Women Game Makers Speak Out


In response to a tweeted question from a fellow gamer – “Why are there so few lady game creators?” – women (and some men) across the games industry took to Twitter on Nov. 26 & 27 to reflect on gender discrimination in the sector. 

Users marked the debate with the hashtag #1reasonwhy as a way to prompt reflections on why game makers don’t employ more women. While trade publications, enthusiast blogs, and academics have seriously engaged this question over the last decade, the debate itself has never been the subject of such a public forum.

Luke Crane Tweet

Here are some key resources for further reading:

  • You can find a few collections of #1reasonwhy tweets herehere, and here. Together, the tweets illuminate a litany of discrimination charges against the games industry and offer first-hand accounts of the workplace experiences of many women game makers.   
  • Many of the tweets accused game companies of sexist hiring practices. While various surveys and reports provide differing numbers for women in the games industry, all agree it hovers somewhere between 6 to 12 percent.


  • Fear of reprisal by fellow employees, bosses, or the community traditionally keep many women from speaking out about their experiences. This concern, combined with Twitter’s character limit, inspired some women to participate in the conversation via personal blog posts rather than more publically visible tweets.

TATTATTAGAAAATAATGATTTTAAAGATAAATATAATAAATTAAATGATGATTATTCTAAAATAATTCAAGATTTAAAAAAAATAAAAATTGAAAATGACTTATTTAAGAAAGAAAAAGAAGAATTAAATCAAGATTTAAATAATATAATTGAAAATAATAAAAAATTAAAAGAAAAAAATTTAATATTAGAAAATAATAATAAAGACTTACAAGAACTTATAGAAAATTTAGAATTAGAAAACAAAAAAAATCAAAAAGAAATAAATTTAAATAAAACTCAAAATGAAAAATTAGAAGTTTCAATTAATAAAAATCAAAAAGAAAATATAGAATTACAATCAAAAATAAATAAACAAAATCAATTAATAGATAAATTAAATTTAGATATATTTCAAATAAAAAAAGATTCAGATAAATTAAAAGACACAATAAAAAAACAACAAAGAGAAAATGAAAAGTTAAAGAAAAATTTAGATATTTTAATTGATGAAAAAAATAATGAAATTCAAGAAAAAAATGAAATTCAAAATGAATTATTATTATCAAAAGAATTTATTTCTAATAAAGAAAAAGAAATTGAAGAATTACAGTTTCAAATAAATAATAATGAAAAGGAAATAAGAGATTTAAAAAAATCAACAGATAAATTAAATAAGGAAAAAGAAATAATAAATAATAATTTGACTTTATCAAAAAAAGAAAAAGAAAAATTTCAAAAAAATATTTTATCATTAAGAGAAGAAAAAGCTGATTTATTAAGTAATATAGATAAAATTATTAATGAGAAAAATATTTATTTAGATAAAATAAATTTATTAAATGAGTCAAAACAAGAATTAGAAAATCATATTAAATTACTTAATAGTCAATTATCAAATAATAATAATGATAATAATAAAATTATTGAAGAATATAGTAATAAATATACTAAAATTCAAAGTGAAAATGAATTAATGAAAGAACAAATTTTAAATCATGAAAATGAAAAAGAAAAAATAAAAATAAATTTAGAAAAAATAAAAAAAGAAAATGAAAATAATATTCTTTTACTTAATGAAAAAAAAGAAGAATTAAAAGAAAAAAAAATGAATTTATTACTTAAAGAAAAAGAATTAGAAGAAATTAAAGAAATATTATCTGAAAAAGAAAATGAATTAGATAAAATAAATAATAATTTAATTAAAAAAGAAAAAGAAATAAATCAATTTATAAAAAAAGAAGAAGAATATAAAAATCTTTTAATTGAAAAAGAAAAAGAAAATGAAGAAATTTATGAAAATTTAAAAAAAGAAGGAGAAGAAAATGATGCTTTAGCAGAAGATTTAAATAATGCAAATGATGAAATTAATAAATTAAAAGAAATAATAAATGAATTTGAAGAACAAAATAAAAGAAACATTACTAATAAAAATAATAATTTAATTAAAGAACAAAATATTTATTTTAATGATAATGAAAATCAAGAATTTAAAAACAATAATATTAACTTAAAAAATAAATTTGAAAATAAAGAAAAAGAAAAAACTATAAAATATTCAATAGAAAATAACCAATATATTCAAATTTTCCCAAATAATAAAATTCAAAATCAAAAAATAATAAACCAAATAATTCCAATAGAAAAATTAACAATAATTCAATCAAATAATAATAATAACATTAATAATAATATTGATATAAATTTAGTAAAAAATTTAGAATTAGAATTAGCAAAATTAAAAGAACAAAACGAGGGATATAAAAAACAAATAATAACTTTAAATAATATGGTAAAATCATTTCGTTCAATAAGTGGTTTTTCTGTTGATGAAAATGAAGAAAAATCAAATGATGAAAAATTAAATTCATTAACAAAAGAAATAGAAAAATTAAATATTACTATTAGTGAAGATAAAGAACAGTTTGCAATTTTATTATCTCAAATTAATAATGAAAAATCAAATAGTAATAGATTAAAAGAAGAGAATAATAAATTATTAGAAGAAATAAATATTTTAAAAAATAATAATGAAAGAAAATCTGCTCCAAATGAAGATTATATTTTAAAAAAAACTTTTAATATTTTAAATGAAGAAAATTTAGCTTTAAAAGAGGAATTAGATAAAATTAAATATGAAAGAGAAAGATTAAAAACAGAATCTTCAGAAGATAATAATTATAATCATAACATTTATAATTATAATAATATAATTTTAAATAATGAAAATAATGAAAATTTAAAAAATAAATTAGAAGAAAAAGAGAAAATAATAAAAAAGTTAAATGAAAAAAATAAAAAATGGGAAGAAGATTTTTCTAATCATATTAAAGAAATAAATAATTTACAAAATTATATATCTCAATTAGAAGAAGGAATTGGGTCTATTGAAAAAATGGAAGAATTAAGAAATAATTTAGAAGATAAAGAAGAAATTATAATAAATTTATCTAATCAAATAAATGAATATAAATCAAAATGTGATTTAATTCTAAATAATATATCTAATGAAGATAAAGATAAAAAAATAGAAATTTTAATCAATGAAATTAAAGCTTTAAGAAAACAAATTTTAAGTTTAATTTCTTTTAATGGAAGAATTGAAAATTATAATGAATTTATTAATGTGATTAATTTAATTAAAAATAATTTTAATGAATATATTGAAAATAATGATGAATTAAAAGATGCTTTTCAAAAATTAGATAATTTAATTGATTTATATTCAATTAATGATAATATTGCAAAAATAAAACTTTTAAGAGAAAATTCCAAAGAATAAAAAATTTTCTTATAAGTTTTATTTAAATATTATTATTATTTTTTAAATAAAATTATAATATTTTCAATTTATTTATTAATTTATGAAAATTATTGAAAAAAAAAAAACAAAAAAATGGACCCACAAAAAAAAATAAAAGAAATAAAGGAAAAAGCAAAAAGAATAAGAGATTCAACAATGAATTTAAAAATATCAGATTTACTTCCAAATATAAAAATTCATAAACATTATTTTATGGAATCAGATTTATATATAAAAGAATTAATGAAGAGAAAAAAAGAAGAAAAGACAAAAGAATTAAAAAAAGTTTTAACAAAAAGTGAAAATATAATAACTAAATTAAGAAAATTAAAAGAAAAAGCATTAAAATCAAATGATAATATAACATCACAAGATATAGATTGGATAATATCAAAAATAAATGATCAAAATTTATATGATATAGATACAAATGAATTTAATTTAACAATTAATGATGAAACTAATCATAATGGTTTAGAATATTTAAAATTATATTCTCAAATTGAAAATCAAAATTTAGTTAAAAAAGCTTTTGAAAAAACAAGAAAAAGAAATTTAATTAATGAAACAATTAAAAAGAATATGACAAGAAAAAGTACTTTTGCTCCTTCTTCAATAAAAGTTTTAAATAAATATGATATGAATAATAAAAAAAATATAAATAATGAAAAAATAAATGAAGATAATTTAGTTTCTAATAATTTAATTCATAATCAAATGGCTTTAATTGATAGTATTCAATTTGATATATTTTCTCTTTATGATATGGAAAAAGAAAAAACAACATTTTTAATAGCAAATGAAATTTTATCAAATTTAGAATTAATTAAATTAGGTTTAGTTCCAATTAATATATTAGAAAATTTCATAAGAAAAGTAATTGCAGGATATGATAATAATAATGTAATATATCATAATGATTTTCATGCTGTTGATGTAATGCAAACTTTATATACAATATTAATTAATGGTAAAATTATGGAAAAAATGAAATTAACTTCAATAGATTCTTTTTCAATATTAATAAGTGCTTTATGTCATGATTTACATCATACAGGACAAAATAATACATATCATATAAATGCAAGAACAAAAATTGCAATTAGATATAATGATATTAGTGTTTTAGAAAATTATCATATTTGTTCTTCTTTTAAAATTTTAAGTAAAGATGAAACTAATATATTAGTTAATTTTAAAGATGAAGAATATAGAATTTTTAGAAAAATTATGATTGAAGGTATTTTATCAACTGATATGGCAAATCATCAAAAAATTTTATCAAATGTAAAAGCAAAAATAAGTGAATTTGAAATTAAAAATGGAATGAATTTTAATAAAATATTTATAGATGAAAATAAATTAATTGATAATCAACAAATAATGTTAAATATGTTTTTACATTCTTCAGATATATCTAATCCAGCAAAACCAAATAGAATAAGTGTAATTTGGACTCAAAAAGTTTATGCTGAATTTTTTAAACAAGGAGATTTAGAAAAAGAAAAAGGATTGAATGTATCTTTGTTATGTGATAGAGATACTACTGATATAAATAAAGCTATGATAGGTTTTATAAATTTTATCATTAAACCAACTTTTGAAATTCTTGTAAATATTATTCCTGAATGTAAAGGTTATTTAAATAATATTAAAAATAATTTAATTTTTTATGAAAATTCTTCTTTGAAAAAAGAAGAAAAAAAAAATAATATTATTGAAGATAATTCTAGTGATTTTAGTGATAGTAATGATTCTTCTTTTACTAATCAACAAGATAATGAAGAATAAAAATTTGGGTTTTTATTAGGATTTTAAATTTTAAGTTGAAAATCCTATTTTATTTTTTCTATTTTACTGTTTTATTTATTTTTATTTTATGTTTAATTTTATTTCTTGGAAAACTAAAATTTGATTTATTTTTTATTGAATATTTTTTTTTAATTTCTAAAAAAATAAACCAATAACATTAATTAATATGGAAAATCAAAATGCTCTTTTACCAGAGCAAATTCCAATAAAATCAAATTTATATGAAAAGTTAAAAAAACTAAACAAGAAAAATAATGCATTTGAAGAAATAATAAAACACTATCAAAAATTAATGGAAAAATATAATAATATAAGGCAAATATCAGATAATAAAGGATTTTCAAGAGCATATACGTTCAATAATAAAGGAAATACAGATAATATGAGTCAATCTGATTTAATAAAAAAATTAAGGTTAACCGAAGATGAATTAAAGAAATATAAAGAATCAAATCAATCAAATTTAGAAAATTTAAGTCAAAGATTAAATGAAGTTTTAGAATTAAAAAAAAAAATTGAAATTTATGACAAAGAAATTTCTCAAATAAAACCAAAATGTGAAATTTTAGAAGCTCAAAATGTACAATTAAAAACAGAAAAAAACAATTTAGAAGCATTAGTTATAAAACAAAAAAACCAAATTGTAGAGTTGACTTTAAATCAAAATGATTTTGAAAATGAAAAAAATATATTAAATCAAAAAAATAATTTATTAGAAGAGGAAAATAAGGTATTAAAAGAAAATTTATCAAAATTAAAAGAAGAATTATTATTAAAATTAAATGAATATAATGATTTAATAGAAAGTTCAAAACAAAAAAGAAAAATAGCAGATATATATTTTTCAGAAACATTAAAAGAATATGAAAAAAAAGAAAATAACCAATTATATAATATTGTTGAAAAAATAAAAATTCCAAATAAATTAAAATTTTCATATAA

• Of course, gender issues in the gaming industry are not new concerns. Earlier this year, games journalist Leigh Alexander suggested the community look past “symptoms” toward the culture of gaming that facilitates these behaviors and perspectives. Academics have been doing this for over a decade.
  • Some criticism suggests sexism is only one of several reasons the games industry is not more diverse, arguing the sector’s particular pressures—like precarity—disproportionately affect all marginalized workers. The upcoming book Gaming Globally examines many of these pressures on an international level. 


  • Two other hashtags were created in response to #1reasonwhy. The first (#1reasontobe) encouraged women to offer reasons why working in the games industry is rewarding. The second (#1reasonMentor) encouraged women to volunteer as “mentors.” Both conversations targeted aspiring female game makers and hoped to offset reservations about working in the industry.
  • Women in Games International (WIGI) tackles these exact issues in the gaming industry. WIGI promotes gender equality, a better work/life balance, and healthy working conditions for games industry employees. In addition, the organization actively works towards increased opportunities and resources to ensure success and career support for nascent games workers, primarily but not limited to women. They also have an established mentoring program called GameMentorOnline.

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